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Superoxide dismutase 3 protects mesenchymal stem cell through enhanced autophagy and regulation of FoxO3a trafficking
1Laboratory of Dermato-immunology, The Catholic University of Korea
Therapeutic implications of mesenchymal stem cells (MSCs) are limited due to early death within first few days of transplantation. To improve the efficacy of cell-based therapy, it is therefore, necessary to manipulate MSCs that could resist various stresses imposed by the microenvironment. Moreover, the role of superoxide dismutase 3 (SOD3) in regulating the survival under different stress conditions remain elusive. In this study, we overexpressed SOD3 in MSCs (SOD3-MSCs) and evaluated its effect under serum starvation condition. Nutritional limitation can decrease the survival rate of transplanted MSCs and thus can reduce their efficacy during therapy. Interestingly, we found that SOD3-MSCs exhibited reduced reactive oxygen species level and greater survival than the normal MSCs under serum-deprived condition. In addition, overexpression of SOD3 attenuated starvation-induced apoptosis with increased autophagy in MSCs. Moreover, we have demonstrated that SOD3 protects MSCs against serum-deprived insults via modulation of AMP-activated protein kinase/sirtulin 1, extracellular signal-regulated kinase activation, and promoted Forkhead box O3a trafficking to the nucleus. Taken together, these results demonstrated that SOD3 promotes MSCs survival and add further evidence to the concept that SOD3-MSCs may be potential therapeutic agent compared to normal MSCs for various diseases involving oxidative stress and compromised MSCs survival during therapy.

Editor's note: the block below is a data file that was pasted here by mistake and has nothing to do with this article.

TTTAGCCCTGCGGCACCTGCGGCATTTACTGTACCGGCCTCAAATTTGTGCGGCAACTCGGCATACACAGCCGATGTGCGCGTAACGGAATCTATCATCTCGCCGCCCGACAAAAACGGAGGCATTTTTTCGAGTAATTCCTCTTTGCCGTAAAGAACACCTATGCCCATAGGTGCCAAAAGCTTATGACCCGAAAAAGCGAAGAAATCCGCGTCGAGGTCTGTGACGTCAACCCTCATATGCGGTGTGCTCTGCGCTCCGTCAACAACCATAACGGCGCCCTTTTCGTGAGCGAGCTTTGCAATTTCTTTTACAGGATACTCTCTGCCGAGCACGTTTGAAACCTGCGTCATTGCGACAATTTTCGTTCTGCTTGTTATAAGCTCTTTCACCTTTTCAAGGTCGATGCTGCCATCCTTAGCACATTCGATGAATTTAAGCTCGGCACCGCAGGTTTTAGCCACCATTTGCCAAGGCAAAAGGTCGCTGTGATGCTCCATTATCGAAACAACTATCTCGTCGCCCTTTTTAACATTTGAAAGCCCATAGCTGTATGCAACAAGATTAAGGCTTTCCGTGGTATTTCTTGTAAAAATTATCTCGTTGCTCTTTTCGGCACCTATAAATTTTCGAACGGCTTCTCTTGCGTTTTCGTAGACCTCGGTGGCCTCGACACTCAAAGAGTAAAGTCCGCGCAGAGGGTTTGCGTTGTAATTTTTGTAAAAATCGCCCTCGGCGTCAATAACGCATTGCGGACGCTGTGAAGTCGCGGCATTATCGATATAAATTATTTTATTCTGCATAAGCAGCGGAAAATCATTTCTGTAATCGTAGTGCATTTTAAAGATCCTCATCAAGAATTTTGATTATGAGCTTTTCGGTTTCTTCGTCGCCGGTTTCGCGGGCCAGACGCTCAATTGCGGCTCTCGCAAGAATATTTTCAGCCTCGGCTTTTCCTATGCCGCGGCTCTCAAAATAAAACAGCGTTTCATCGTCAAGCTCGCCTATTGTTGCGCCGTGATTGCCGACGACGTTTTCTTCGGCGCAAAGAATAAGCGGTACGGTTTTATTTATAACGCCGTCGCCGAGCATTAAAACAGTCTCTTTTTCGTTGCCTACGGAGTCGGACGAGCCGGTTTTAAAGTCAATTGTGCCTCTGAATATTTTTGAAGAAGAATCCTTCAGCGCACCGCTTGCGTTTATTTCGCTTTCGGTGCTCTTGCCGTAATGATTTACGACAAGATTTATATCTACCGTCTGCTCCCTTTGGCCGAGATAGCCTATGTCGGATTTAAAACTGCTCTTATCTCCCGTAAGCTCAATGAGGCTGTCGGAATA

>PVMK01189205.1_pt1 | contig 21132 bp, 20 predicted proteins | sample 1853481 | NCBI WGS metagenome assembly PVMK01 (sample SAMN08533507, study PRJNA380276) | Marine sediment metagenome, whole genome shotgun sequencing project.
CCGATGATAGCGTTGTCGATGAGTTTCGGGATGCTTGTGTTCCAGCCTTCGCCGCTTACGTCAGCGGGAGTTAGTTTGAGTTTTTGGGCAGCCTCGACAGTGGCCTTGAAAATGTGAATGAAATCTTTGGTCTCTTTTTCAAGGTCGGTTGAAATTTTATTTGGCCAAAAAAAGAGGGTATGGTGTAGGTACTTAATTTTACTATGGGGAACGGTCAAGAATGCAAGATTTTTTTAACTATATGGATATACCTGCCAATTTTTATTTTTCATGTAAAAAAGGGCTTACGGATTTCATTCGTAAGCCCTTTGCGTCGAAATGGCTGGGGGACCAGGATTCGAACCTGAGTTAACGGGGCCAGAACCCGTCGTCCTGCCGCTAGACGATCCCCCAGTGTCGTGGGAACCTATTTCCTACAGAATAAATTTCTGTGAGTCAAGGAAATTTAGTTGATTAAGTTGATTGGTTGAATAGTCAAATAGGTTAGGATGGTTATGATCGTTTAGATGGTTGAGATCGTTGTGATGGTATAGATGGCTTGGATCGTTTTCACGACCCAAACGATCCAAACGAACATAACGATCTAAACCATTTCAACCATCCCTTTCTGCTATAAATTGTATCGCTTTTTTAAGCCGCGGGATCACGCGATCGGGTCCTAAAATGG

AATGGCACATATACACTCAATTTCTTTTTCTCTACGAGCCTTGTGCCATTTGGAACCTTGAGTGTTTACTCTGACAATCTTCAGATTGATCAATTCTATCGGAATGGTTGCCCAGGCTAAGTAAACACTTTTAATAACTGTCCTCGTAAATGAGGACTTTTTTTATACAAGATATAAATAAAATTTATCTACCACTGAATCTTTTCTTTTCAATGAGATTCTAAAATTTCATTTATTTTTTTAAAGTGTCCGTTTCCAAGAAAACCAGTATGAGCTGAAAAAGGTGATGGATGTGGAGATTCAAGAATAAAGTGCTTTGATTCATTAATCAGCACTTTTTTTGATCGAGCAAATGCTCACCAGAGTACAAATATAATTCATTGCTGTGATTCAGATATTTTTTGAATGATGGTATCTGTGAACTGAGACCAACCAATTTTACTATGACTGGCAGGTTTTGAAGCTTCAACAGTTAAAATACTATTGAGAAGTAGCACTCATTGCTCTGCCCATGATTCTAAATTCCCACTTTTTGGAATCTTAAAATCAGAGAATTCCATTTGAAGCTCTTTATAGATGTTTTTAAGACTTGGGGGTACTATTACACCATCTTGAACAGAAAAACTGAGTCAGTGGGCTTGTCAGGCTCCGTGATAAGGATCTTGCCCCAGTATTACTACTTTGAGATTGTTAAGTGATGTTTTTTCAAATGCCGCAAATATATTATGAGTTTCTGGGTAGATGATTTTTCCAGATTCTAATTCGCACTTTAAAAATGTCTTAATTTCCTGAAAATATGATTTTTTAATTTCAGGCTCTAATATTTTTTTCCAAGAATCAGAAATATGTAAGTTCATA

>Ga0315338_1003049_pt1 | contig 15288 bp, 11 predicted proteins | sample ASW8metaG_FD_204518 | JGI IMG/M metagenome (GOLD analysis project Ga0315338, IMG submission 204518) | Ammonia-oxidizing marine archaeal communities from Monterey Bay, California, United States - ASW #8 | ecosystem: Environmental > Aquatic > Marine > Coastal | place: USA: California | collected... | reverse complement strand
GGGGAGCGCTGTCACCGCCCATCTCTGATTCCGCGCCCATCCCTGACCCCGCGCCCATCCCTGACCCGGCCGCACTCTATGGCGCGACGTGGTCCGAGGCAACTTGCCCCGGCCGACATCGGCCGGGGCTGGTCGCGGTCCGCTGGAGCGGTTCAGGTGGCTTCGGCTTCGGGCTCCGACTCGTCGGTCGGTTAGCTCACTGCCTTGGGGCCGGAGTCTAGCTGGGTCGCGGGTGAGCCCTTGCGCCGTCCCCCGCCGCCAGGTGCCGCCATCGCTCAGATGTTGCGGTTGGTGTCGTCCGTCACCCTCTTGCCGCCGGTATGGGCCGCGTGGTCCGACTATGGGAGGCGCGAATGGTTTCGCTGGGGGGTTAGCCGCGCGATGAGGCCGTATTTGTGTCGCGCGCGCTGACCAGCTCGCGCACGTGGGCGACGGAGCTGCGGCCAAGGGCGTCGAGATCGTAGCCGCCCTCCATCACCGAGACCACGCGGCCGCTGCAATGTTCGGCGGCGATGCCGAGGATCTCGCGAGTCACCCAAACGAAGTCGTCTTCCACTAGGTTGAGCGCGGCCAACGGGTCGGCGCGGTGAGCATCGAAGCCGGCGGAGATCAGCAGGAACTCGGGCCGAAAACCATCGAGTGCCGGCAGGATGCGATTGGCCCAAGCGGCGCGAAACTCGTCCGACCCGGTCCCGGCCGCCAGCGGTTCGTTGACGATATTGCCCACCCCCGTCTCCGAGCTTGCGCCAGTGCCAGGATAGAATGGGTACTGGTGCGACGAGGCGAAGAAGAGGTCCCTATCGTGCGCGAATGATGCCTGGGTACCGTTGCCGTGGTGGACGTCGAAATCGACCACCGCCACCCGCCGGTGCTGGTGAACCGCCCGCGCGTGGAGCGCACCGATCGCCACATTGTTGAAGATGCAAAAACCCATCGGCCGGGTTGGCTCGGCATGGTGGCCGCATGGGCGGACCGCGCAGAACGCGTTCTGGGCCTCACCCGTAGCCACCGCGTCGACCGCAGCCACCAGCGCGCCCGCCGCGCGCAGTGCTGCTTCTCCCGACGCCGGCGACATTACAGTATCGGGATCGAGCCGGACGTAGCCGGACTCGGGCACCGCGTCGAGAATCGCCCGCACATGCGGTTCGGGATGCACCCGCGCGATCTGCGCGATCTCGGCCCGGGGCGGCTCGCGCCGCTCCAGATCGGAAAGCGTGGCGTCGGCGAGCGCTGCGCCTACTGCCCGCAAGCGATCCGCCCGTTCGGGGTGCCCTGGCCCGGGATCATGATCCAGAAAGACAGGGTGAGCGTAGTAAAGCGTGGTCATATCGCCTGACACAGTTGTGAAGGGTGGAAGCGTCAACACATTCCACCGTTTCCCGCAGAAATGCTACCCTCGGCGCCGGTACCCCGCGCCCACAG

Abstract, Accepted Manuscript(in press) [Submitted on April 11, 2018, Accepted on May 24, 2018]
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